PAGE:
Thank you, Microsoft. Thank you for throwing a crazy augmented reality announcement into a standard operating system event. Thanks for thumbing your nose at Google (which just gave up on the first version of Google Glass), and showing us Microsoft HoloLens. It is surely the most unexpected announcement to come out of Microsoft in years — maybe ever.
HoloLens is the hardware side of Microsoft’s other big Windows A.R. announcement: Windows Holographic. This is the new addition to Windows 10 that allows it to understand the shape and location of objects in the real world so it can project virtual objects on top of them.
HoloLens, the hardware, is the way you see these objects. The HoloLens hardware is a wireless visual headset with transparent lenses that allow you to see the world in front of you, while an image is simultaneously projected on top of what you see.
Unlike Google Glass, which puts a little image off to the edge of your field of vision, HoloLens can project images over almost all of it. And unlike the Oculus Rift, which is an immersive virtual reality system that blocks out the real world, HoloLens includes it.
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We were given demos of HoloLens hardware, but not on the fancy, slick, hardware that Microsoft showed on stage at the Windows 10 announcement (see picture). Rather, our demos were on two-piece contraptions that included a computer that hung around your neck like binoculars, a mad-scientist headset that ratcheted down onto your head with ominous clicks, and a thick wire connecting it to an off-board mystery box somewhere. Microsoft did not allow us to take pictures of these contraptions; in fact, they made us lock our phones in gym lockers for the HoloLens demos.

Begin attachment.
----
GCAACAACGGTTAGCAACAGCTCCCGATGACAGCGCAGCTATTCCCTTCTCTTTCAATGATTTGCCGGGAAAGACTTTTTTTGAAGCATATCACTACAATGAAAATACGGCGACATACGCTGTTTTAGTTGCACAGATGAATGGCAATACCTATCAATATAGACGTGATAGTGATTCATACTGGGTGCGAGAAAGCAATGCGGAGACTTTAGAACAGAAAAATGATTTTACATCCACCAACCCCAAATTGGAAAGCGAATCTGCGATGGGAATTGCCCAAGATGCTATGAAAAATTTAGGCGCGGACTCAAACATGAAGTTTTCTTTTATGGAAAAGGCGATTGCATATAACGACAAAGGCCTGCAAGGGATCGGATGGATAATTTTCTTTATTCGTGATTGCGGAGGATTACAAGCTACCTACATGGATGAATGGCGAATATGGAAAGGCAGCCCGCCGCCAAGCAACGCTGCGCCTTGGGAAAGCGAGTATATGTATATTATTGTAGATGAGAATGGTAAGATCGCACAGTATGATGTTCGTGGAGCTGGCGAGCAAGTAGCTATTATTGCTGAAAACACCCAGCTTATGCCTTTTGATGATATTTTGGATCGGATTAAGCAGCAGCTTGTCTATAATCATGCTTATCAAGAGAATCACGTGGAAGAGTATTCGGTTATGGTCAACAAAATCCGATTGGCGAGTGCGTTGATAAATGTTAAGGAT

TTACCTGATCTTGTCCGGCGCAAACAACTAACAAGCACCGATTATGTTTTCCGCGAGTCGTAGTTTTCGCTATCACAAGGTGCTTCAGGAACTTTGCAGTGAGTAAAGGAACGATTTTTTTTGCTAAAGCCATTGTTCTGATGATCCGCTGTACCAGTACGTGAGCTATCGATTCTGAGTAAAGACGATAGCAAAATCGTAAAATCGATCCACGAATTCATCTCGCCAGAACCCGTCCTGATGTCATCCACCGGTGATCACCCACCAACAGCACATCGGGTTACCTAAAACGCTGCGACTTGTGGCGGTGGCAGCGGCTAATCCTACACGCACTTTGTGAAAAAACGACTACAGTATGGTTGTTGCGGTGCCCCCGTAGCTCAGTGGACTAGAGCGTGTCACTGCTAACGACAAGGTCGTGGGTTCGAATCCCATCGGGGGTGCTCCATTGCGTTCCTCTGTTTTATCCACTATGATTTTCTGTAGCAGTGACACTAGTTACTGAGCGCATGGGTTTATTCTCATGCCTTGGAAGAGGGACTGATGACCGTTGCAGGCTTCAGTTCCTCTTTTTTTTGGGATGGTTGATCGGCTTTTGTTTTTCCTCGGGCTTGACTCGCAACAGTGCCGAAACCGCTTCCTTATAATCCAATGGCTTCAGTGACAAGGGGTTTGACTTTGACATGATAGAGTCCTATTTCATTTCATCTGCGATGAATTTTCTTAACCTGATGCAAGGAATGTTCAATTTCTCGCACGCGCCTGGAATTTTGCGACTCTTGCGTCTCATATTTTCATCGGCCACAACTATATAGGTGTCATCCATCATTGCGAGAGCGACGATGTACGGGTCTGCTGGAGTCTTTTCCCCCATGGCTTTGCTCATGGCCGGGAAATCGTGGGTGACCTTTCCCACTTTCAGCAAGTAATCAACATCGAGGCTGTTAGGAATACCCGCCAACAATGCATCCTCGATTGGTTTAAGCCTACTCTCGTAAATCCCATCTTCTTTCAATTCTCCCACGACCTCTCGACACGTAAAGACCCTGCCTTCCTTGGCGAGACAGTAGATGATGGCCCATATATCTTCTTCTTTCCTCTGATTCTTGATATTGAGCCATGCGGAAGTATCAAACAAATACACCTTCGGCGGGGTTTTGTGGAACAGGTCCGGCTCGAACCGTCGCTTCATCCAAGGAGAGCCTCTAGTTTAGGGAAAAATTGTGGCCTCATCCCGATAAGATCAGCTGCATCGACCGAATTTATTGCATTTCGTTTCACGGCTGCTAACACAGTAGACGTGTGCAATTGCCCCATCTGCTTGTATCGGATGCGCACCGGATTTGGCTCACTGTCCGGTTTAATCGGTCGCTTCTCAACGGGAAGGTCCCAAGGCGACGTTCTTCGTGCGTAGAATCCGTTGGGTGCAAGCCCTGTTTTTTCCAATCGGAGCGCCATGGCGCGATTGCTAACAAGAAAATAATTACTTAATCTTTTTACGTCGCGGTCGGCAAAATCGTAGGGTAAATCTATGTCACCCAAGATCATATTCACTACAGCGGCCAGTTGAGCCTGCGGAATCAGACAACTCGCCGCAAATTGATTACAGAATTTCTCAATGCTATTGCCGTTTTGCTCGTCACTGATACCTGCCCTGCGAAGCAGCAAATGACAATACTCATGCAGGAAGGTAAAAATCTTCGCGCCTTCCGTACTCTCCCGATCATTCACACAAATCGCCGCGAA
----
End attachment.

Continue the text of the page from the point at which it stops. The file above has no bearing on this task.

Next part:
Nonetheless, the demos were sweet.
Minecraft in walls
Demo 1: I put on the HoloLens for the first time. A frame appears in front of me, about the size of a 50-inch HDTV at 10 feet, or perhaps an iPad at half arm’s length. I can see right through it. That is, until I look at a coffee table in the room. On that table, which in the real world has nothing on it, there appears a Minecraft tower and a bunch of blocks. There’s a hole in the table. I move over the table and can peer through the hole to the Minecraft world below.
This is a constructed press photo, but it gives a good idea of what wearing HoloLens feels like (Microsoft)
On a credenza nearby, there are a bunch of nasty zombies. I “air click” on the surface (look at a spot on the table and make a clicking motion with my finger) and open up a hole in their world. I click on TNT to explode their land. They fall into lava below. Poor zombies.
HoloLens has a feature that scans the room to know where the surfaces are. But we were told not to nudge the tables in this demo out of place or it would lose that registration.
Still … coolest demo ever.
MS Paint in 3D … sort of
In the next demo, we watched but did not drive. We saw a presenter’s-eye view of building a toy truck in 3D, using a virtual, floating toolbox of items. The presenter was able to move around the truck, and using gestures and voice, to add wheels and a hood ornament to it. Then, he said, he could send it to a 3D printer. He showed us a prebuilt model of what the printed truck would look like, and we all got little 3D-printed koala bears holding USB sticks with the HoloLens press kit. Pretty cute.
Mr. Koala hides a USB memory stick. (Photo: Yahoo Tech)